One of the most important and novel findings of the current study is the inverse correlation between CRP levels and Pa,O2. This interesting finding requires further research. Indeed, it is widely accepted that COPD patients with hypoxaemia have a higher mortality, which is improved with oxygen therapy. Hypoxaemia triggers oxidative stress and inflammation in COPD patients 24. Unfortunately, until now, no data have proved that oxygen therapy decreases systemic inflammation in stable COPD patients. The association observed in the present study supports the need for more extensive exploration of the relationship between oxygenation, inflammatory markers and outcomes.
It was also observed that CRP levels inversely correlated with 6MWD. Koechlin et al. 25 found that CRP levels inversely correlated with endurance time. Broekhuizen et al. 23 also found that CRP increases in patients with poor exercise capacity. Indeed, some authors postulate that the skeletal muscle dysfunction is a direct consequence of the systemic effects of the disease 26, whereas others propose that the “myopathy” is an independent process that contributes to the systemic inflammatory load of the disease 27. Whatever the mechanism, the present results indicate that measuring CRP levels in stable conditions could indirectly reflect the exercise capacity of these patients, an important prognostic factor of the disease.
The present authors are the first to report an inverse correlation between lung hyperinflation as determined by the IC/TLC ratio and circulating CRP levels. Recently, Casanova et al. 17 demonstrated that lower values of IC/TLC are associated with worse survival. Oga et al. 28 also showed that as lung hyperinflation worsens, exercise capacity decreases over time. The present study indicates that as hyperinflation worsens, the CRP levels increase. It may be that the hyperinflated state is not associated with “burned out” inflammation but rather with an active inflammatory process of which elevated CRP is a good marker. Indeed, the concept of persistent inflammation is supported by the findings of Hogg et al. 29 who described intense inflammatory changes in the lung and airways of patients with severe emphysematous COPD, who underwent lung volume-reduction surgery and had a long-standing history of smoking abstinence. Whether the CRP level is only a marker or an active component of the inflammatory process remains to be explored.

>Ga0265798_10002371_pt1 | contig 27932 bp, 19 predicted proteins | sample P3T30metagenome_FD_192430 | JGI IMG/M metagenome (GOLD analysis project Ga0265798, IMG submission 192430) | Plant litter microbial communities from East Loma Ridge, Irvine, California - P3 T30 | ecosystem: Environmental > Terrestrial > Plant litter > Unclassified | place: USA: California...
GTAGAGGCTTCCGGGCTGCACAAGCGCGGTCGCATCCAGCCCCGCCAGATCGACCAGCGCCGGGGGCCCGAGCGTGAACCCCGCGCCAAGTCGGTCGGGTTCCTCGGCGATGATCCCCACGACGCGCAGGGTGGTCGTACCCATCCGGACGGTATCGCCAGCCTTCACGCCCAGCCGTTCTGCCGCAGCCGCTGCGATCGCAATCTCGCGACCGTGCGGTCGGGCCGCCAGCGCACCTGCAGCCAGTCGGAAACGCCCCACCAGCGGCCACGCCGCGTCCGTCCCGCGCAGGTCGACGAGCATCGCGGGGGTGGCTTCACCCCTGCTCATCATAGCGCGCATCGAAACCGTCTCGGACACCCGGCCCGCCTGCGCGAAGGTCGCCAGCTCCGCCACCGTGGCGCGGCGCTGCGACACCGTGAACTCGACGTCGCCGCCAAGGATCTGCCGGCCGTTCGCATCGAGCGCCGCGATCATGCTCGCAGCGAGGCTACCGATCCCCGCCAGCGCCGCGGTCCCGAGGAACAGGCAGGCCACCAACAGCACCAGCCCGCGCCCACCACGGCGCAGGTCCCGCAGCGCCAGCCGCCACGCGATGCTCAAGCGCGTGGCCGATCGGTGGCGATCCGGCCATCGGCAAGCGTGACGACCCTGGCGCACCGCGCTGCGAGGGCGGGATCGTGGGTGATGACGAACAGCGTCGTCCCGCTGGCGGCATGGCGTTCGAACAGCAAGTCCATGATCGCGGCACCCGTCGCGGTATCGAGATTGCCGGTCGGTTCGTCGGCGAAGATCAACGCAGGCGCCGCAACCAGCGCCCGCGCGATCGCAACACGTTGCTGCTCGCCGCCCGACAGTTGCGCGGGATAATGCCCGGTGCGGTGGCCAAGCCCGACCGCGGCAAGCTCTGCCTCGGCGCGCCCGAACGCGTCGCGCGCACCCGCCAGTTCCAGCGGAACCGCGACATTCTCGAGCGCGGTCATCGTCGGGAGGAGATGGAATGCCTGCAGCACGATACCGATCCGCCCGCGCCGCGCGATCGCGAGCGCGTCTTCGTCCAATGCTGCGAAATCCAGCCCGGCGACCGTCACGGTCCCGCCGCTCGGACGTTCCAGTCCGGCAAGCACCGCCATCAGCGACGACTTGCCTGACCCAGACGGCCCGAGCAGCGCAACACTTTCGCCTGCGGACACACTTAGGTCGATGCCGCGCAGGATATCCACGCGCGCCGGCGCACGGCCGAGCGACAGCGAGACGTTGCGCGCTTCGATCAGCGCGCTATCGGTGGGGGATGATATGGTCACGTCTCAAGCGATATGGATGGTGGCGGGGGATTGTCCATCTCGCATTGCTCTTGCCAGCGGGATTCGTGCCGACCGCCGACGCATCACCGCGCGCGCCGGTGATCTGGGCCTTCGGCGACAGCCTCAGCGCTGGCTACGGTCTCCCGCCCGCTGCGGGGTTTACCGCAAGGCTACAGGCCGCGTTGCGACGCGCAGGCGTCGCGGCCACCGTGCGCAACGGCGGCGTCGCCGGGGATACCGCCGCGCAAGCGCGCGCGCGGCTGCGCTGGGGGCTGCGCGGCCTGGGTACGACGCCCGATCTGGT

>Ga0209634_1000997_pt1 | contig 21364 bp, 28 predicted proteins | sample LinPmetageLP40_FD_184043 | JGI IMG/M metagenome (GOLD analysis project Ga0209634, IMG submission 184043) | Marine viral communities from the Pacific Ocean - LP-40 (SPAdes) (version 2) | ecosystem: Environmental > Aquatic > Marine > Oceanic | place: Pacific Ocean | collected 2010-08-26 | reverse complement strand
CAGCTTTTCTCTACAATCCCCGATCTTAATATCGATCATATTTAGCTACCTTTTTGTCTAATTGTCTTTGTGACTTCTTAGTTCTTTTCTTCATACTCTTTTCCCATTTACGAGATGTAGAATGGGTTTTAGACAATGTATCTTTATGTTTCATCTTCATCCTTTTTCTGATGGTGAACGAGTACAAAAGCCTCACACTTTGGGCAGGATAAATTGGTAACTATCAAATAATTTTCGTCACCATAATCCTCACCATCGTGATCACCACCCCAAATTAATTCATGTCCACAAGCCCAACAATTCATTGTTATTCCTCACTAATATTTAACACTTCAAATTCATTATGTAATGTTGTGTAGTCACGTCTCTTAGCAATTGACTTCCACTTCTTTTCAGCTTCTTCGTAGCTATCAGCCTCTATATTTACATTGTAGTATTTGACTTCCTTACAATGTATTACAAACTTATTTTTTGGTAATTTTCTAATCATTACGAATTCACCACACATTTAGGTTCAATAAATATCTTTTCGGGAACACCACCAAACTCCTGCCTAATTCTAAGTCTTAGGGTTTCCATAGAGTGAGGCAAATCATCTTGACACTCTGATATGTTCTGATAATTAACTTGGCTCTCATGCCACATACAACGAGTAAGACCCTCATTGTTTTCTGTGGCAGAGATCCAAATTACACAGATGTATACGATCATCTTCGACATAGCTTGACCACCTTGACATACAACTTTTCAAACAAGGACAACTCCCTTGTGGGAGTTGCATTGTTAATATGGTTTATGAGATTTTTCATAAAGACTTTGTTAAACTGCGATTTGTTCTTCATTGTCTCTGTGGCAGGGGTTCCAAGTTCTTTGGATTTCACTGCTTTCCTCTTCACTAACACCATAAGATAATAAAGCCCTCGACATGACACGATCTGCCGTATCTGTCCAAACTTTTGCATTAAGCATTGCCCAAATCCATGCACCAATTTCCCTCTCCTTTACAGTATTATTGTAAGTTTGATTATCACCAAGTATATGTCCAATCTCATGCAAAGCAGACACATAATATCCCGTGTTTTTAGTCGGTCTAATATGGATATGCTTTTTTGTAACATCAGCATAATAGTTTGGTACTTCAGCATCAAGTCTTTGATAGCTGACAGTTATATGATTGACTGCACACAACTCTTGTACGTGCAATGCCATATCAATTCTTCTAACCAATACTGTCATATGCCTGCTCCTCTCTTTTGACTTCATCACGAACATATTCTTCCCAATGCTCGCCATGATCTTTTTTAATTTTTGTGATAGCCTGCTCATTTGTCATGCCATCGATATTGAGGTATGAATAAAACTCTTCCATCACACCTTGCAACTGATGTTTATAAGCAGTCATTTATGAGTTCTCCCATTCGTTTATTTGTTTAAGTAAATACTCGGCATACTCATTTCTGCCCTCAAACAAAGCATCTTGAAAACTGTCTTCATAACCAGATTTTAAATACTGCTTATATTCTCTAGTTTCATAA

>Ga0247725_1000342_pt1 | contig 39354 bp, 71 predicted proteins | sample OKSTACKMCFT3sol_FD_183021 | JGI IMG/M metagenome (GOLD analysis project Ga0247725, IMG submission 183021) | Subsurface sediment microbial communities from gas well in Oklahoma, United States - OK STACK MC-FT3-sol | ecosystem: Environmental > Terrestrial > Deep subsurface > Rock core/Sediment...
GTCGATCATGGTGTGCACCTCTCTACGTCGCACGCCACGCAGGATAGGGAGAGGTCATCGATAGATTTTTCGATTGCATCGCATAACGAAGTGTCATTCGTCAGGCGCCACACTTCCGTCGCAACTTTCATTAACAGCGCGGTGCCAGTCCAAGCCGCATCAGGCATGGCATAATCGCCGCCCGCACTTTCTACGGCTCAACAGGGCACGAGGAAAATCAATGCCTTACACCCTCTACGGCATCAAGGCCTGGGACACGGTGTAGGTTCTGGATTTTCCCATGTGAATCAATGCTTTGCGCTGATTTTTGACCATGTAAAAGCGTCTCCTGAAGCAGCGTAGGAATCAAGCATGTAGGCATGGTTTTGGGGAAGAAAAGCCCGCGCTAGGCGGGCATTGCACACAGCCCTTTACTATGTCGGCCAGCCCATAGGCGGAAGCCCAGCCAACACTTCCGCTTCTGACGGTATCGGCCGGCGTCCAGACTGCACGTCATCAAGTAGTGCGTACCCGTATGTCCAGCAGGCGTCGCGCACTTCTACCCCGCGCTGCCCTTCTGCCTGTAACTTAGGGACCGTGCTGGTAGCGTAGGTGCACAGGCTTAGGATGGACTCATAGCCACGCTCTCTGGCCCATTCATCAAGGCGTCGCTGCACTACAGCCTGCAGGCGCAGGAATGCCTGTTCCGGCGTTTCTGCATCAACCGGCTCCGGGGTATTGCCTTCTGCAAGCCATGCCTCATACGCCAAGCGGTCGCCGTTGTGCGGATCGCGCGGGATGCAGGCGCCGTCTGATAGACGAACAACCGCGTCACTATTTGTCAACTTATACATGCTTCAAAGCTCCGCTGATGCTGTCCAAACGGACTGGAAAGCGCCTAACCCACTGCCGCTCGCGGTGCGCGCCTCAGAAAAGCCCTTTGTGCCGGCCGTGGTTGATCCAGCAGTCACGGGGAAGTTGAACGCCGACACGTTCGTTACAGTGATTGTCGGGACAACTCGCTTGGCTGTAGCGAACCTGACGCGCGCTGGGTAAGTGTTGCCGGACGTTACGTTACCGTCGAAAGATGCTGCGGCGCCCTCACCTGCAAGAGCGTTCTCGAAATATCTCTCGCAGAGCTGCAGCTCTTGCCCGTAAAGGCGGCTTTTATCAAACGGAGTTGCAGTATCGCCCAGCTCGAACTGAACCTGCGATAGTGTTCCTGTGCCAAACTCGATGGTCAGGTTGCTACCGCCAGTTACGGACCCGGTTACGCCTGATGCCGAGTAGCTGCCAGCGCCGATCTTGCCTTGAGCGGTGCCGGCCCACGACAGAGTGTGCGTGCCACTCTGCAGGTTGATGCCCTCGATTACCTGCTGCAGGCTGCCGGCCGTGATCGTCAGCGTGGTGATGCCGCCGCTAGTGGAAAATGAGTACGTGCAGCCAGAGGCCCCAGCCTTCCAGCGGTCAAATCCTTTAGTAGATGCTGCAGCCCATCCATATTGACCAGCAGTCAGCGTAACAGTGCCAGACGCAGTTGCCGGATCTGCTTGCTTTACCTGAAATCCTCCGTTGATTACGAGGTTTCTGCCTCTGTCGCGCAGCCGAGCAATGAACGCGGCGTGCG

Interestingly, in the present study, BMI correlated directly with CRP. This contrasts with the only published study relating CRP and BMI, in which Schols et al. 30 observed high CRP levels in a special subset of 16 COPD patients with high resting energy expenditure and low FFMI. In the present much larger set of COPD patients with different degrees of obstruction and BMI, the BMI and CRP levels displayed a direct correlation. This could imply that different inflammatory markers, such as tumour necrosis factor-α and CRP, have different behaviour, relating to malnutrition or perhaps reflecting depletion of different compartments (FFMI versus fat mass, respectively). More studies are needed to help resolve these controversial findings.